Also known as a Draft Dodger or Door Snake, used to stop drafts from
creeping in under your door. It's placed on the floor and pushed
up against the bottom of your door, or placed in between your screen
door and inner door.
This item was discussed in the various crafts news groups during the
fall and winter of 1996 - 1997.
Materials and size are left up to you. Only you know the width of
the door in question, and the most appropriate filling for your
circumstances and budget.
NOTE: Instructions are given to fit a 36 inch wide door.
- tightly woven material, at least 40 inches by 8 inches, or 2 pieces
at least 40 by 4.5 inches or so
- tightly woven material, 2 pieces, about 8 by 8 inches square, for
end pieces if needed
- heavy filling material such as cat litter, rice, feed corn, sand,
etc. (this may take more filling than you anticipate)
- matching thread
- fabric scraps, ribbon, felt, embroidery floss, etc. for decoration
- Make a Tube: Sew the 40 by 8 inch piece of material into a tube
by sewing together along the 40 inch side, using a half inch seam
allowance. No need to finish the seams here unless you'd like to.
If using two pieces, sew them together along the 40 inch side using
half inch seam allowances to create a tube.
- Cut End Pieces (Optional):
Cut a large circular piece from each 8 by 8 inch
square. These will be used to close the ends of the tube. Be sure
to make them larger than the end of the tube to allow for seam
allowances. Trace a suitable size luncheon plate or ice cream tub
lid if you have trouble with freehand circles.
- Close One End: With tube inside out, attach one of the circular
pieces completely by sewing all around.
As an alterative, you could sew one end into a rounded or pointed shape,
or simply sew it flatly together, as if you'd pinched the end of a
- Partially Close Other End: Attach the other end piece in the
same way, but sewing only halfway around the circle.
As above, you can partially sew it in a shape appropriate to the way
you did the first end, but leaving at least half of it open. You might
prefer to attach or close this end after you've filled the draft
stopper. It will be easier to fill.
- Turn right side out.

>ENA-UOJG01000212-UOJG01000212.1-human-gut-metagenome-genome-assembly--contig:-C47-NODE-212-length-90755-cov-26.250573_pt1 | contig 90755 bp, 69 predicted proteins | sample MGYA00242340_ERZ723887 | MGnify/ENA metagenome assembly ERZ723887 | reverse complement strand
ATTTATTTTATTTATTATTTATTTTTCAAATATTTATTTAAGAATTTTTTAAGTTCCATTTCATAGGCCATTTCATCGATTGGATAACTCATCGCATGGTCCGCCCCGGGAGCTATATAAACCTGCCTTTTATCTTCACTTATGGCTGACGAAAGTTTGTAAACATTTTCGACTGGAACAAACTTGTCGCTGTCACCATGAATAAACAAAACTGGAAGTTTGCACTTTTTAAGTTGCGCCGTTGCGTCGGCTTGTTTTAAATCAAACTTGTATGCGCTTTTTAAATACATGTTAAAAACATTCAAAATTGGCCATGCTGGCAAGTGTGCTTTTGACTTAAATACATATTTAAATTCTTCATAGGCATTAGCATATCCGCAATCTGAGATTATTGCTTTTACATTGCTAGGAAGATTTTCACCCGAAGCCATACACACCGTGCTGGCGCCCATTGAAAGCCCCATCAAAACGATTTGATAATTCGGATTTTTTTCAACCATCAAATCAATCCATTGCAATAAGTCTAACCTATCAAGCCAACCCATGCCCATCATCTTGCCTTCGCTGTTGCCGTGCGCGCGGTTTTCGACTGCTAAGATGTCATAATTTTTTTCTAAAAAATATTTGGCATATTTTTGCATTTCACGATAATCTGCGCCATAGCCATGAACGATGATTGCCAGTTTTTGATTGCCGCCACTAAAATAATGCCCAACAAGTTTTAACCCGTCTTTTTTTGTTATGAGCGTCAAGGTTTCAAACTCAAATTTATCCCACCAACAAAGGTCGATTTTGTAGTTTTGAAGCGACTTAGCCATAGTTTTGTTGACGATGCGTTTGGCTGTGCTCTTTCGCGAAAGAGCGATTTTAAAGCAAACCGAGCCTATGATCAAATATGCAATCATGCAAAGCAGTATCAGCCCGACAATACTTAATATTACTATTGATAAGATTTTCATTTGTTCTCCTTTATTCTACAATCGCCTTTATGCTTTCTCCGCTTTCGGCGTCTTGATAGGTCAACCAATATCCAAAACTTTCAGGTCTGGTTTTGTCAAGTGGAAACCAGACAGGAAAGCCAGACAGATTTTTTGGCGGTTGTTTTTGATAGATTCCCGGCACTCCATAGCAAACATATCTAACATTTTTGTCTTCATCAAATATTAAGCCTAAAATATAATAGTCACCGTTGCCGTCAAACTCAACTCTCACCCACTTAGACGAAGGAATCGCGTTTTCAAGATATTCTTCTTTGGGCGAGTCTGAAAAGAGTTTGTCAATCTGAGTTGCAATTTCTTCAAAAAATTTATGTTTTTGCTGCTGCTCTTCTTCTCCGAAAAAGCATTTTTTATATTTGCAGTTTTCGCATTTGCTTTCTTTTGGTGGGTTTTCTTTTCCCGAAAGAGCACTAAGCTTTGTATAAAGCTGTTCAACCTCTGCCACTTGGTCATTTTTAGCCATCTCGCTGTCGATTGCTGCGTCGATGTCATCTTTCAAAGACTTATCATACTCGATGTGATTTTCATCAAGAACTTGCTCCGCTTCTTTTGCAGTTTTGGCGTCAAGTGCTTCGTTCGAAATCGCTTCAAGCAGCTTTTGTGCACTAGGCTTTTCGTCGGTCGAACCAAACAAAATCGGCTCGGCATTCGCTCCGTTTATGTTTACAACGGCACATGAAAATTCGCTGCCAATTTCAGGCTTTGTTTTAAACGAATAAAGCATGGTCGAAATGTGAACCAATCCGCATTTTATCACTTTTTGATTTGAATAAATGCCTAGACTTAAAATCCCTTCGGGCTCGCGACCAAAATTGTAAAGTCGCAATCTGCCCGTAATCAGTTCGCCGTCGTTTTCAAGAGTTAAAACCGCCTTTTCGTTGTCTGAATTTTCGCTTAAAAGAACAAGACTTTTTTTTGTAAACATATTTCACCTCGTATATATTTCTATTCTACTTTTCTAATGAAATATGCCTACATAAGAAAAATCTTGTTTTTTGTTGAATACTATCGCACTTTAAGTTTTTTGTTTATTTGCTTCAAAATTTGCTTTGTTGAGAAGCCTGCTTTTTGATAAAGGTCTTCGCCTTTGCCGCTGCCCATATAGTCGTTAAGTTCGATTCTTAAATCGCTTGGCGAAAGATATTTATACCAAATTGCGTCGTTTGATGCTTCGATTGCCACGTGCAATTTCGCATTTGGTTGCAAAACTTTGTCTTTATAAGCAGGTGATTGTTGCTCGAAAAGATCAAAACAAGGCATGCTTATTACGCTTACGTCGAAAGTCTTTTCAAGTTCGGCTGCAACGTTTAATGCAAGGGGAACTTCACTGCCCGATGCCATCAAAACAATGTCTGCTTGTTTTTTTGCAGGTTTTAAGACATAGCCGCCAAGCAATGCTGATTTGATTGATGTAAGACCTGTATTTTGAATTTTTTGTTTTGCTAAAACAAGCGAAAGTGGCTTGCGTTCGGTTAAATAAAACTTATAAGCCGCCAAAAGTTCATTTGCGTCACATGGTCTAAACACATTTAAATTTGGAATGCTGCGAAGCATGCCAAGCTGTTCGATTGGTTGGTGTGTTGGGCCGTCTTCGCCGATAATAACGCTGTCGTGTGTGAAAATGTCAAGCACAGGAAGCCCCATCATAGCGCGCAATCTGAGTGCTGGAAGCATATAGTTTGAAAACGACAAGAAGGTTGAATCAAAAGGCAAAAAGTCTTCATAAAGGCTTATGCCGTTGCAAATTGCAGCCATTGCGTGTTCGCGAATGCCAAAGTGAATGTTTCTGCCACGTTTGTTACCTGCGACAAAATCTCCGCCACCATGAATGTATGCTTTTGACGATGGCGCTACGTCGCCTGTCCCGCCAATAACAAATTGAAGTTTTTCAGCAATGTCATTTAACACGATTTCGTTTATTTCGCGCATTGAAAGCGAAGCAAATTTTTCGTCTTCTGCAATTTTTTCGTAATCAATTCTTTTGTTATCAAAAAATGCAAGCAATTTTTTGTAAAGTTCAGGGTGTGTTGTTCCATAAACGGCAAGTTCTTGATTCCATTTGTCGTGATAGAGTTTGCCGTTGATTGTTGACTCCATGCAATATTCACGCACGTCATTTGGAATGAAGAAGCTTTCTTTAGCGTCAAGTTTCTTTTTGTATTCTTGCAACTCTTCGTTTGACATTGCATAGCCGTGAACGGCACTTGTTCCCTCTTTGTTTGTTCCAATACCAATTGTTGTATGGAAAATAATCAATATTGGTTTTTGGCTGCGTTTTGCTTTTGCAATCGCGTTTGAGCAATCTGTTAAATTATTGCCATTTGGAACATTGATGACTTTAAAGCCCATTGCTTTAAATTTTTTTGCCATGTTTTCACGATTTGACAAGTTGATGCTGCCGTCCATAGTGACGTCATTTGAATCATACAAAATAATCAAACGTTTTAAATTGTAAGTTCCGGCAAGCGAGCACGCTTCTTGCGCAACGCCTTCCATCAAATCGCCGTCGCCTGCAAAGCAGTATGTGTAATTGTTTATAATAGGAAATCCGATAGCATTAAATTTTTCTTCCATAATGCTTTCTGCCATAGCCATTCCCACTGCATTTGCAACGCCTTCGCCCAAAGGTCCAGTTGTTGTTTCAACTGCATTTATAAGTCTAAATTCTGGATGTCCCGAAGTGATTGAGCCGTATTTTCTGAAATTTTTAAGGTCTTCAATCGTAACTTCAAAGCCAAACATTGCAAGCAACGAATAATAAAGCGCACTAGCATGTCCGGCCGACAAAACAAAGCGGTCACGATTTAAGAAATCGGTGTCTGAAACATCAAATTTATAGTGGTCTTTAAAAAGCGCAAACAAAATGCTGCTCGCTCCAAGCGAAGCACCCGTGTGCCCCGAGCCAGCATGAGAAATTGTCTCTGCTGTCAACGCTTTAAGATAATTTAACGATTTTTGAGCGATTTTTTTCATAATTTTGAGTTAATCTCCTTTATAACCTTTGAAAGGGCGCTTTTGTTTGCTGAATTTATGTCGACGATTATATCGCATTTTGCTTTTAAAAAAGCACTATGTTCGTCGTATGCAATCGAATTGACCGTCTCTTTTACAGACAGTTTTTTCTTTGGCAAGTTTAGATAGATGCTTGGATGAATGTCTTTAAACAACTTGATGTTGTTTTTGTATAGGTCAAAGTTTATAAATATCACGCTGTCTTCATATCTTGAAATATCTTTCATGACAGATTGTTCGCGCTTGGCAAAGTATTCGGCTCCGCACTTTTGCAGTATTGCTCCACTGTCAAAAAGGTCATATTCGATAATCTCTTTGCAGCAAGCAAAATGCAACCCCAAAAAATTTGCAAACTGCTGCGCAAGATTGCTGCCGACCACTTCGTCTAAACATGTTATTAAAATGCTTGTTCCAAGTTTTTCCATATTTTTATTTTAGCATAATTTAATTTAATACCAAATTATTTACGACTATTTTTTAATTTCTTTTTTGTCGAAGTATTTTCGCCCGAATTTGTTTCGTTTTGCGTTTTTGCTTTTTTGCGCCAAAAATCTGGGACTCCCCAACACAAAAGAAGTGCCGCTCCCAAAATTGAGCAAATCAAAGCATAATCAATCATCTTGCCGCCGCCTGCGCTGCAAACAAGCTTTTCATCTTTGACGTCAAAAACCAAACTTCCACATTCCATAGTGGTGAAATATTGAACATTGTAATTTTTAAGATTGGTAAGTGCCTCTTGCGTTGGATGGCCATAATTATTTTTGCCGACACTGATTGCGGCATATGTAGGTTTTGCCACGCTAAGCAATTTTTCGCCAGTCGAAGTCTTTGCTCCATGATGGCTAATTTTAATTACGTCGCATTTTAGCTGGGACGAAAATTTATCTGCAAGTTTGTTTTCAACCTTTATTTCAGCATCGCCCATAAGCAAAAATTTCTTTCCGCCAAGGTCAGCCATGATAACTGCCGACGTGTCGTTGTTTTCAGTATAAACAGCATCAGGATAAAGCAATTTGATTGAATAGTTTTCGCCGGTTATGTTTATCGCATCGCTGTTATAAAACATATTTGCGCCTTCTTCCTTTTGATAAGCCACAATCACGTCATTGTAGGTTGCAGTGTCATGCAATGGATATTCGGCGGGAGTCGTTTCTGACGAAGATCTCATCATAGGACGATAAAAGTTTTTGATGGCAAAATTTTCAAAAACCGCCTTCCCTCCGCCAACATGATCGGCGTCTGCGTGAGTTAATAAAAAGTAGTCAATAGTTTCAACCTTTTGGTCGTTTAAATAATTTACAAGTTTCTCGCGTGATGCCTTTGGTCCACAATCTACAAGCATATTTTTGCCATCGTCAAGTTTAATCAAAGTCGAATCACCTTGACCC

- Fill: Using your chosen filling material, carefully fill the
tube. Do not "shake down" the filling, leave it in there loosely.
Overfilling may cause the seams to burst in use. Fill to within an
inch or so from the top. Hold it up and give it a shake to check for
leaking filling. Strengthen or repair seams if needed.
- Close Other End: With strong thread and using small stitches,
firmly sew up the opening. You can "shake down" the filling before
sewing to make it easier to manipulate. Loosen it up again after
all sewing is complete and again check for leaks.
- Finish: Use ribbon, fabric scraps or whatever you have handy to
decorate the draft stopper.
- Be sure to use small stitches to keep your filling from leaking
out. You might also want to double stitch your seams for strength.
- Vary the filling to suit your needs and concerns. Cat litter is
inexpensive, but may react to moisture. Rice and feed corn may be
something you have plenty of, but might be cause for concern if you
have problems with insects. Sand can be messy and may also react to
moisture. And we never know how cats will react to cat litter and
- You can add a "head", "tail" and "feet" to make it look like an
animal or leave it simple and utilitarian. If you're planning on
"feet", it may be better to start with two larger pieces of fabric
for the body and add the feet while the long seams are being sewn.
- If you'd like to make your draft stopper washable, simply make an
inner fabric container for the filling, and make a decorative removable
cover for it. Use snaps, hook and loop tape or an overlapping flap
to close the cover.
- You can adjust the sizes to fit your needs. A door that sits higher
off the floor will need a tube of a larger diameter to be useful.
- A door snake could also be used on a drafty windowsill, just make
sized to suit the width of the window sill.
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